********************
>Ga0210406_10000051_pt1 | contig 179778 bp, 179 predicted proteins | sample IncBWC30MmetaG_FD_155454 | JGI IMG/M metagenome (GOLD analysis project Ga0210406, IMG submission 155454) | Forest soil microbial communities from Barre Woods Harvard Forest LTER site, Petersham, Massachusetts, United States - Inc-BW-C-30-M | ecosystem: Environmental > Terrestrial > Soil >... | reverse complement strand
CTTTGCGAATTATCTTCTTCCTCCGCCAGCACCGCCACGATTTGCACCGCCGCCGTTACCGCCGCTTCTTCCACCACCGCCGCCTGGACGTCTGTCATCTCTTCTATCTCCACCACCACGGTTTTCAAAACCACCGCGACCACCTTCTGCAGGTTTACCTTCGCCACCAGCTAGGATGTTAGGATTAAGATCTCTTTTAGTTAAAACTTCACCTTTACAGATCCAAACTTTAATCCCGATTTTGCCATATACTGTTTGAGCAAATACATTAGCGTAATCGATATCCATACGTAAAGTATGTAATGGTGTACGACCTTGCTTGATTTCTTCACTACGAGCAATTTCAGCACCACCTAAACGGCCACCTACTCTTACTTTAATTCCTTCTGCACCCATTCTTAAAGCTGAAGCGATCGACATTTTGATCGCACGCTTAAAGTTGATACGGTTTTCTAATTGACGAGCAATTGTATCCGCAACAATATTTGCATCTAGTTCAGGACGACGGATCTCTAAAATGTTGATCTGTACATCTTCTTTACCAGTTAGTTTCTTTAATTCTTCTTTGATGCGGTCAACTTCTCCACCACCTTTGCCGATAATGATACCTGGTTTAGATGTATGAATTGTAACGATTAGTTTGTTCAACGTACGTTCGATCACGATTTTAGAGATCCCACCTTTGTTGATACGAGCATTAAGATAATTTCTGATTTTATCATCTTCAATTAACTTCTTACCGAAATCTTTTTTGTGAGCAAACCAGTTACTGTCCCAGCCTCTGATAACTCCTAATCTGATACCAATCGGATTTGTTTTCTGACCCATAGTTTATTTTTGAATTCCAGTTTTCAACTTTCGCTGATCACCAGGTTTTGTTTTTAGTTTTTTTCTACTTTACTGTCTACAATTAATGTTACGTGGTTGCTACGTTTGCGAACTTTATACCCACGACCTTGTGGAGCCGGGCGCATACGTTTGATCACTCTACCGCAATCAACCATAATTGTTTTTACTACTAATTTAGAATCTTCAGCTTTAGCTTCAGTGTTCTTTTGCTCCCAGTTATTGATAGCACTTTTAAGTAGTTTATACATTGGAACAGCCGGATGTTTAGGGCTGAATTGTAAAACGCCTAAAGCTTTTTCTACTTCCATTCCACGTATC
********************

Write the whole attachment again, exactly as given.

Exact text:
>Ga0210406_10000051_pt1 | contig 179778 bp, 179 predicted proteins | sample IncBWC30MmetaG_FD_155454 | JGI IMG/M metagenome (GOLD analysis project Ga0210406, IMG submission 155454) | Forest soil microbial communities from Barre Woods Harvard Forest LTER site, Petersham, Massachusetts, United States - Inc-BW-C-30-M | ecosystem: Environmental > Terrestrial > Soil >... | reverse complement strand
CTTTGCGAATTATCTTCTTCCTCCGCCAGCACCGCCACGATTTGCACCGCCGCCGTTACCGCCGCTTCTTCCACCACCGCCGCCTGGACGTCTGTCATCTCTTCTATCTCCACCACCACGGTTTTCAAAACCACCGCGACCACCTTCTGCAGGTTTACCTTCGCCACCAGCTAGGATGTTAGGATTAAGATCTCTTTTAGTTAAAACTTCACCTTTACAGATCCAAACTTTAATCCCGATTTTGCCATATACTGTTTGAGCAAATACATTAGCGTAATCGATATCCATACGTAAAGTATGTAATGGTGTACGACCTTGCTTGATTTCTTCACTACGAGCAATTTCAGCACCACCTAAACGGCCACCTACTCTTACTTTAATTCCTTCTGCACCCATTCTTAAAGCTGAAGCGATCGACATTTTGATCGCACGCTTAAAGTTGATACGGTTTTCTAATTGACGAGCAATTGTATCCGCAACAATATTTGCATCTAGTTCAGGACGACGGATCTCTAAAATGTTGATCTGTACATCTTCTTTACCAGTTAGTTTCTTTAATTCTTCTTTGATGCGGTCAACTTCTCCACCACCTTTGCCGATAATGATACCTGGTTTAGATGTATGAATTGTAACGATTAGTTTGTTCAACGTACGTTCGATCACGATTTTAGAGATCCCACCTTTGTTGATACGAGCATTAAGATAATTTCTGATTTTATCATCTTCAATTAACTTCTTACCGAAATCTTTTTTGTGAGCAAACCAGTTACTGTCCCAGCCTCTGATAACTCCTAATCTGATACCAATCGGATTTGTTTTCTGACCCATAGTTTATTTTTGAATTCCAGTTTTCAACTTTCGCTGATCACCAGGTTTTGTTTTTAGTTTTTTTCTACTTTACTGTCTACAATTAATGTTACGTGGTTGCTACGTTTGCGAACTTTATACCCACGACCTTGTGGAGCCGGGCGCATACGTTTGATCACTCTACCGCAATCAACCATAATTGTTTTTACTACTAATTTAGAATCTTCAGCTTTAGCTTCAGTGTTCTTTTGCTCCCAGTTATTGATAGCACTTTTAAGTAGTTTATACATTGGAACAGCCGGATGTTTAGGGCTGAATTGTAAAACGCCTAAAGCTTTTTCTACTTCCATTCCACGTATC